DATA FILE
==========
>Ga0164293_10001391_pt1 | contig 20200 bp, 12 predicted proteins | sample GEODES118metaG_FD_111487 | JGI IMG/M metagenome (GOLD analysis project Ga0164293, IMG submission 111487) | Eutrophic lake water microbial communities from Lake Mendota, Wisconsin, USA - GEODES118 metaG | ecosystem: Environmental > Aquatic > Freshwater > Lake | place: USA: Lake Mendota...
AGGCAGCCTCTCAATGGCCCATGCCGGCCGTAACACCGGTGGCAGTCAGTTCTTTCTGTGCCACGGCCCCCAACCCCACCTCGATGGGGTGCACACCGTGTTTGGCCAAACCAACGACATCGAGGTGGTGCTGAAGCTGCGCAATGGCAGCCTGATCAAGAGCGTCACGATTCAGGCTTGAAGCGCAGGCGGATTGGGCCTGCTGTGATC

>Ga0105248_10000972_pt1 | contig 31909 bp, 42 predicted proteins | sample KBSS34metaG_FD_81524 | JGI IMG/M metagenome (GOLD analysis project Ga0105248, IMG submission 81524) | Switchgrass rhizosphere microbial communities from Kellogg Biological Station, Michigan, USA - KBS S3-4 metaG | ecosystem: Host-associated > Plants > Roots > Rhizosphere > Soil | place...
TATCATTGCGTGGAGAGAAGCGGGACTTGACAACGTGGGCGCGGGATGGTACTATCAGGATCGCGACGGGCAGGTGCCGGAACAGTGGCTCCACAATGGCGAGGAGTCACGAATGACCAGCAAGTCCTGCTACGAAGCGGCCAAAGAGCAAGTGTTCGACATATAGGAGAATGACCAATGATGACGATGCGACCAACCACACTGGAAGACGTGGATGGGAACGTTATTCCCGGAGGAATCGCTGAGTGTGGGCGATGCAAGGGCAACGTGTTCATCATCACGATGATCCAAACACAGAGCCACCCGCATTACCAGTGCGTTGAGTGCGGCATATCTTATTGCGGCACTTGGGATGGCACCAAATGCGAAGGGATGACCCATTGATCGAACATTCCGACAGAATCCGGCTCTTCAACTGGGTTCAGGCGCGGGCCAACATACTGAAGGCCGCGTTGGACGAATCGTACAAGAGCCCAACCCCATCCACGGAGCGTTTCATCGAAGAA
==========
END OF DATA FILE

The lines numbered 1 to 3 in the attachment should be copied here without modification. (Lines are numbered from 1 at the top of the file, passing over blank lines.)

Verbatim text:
>Ga0164293_10001391_pt1 | contig 20200 bp, 12 predicted proteins | sample GEODES118metaG_FD_111487 | JGI IMG/M metagenome (GOLD analysis project Ga0164293, IMG submission 111487) | Eutrophic lake water microbial communities from Lake Mendota, Wisconsin, USA - GEODES118 metaG | ecosystem: Environmental > Aquatic > Freshwater > Lake | place: USA: Lake Mendota...
AGGCAGCCTCTCAATGGCCCATGCCGGCCGTAACACCGGTGGCAGTCAGTTCTTTCTGTGCCACGGCCCCCAACCCCACCTCGATGGGGTGCACACCGTGTTTGGCCAAACCAACGACATCGAGGTGGTGCTGAAGCTGCGCAATGGCAGCCTGATCAAGAGCGTCACGATTCAGGCTTGAAGCGCAGGCGGATTGGGCCTGCTGTGATC

>Ga0105248_10000972_pt1 | contig 31909 bp, 42 predicted proteins | sample KBSS34metaG_FD_81524 | JGI IMG/M metagenome (GOLD analysis project Ga0105248, IMG submission 81524) | Switchgrass rhizosphere microbial communities from Kellogg Biological Station, Michigan, USA - KBS S3-4 metaG | ecosystem: Host-associated > Plants > Roots > Rhizosphere > Soil | place...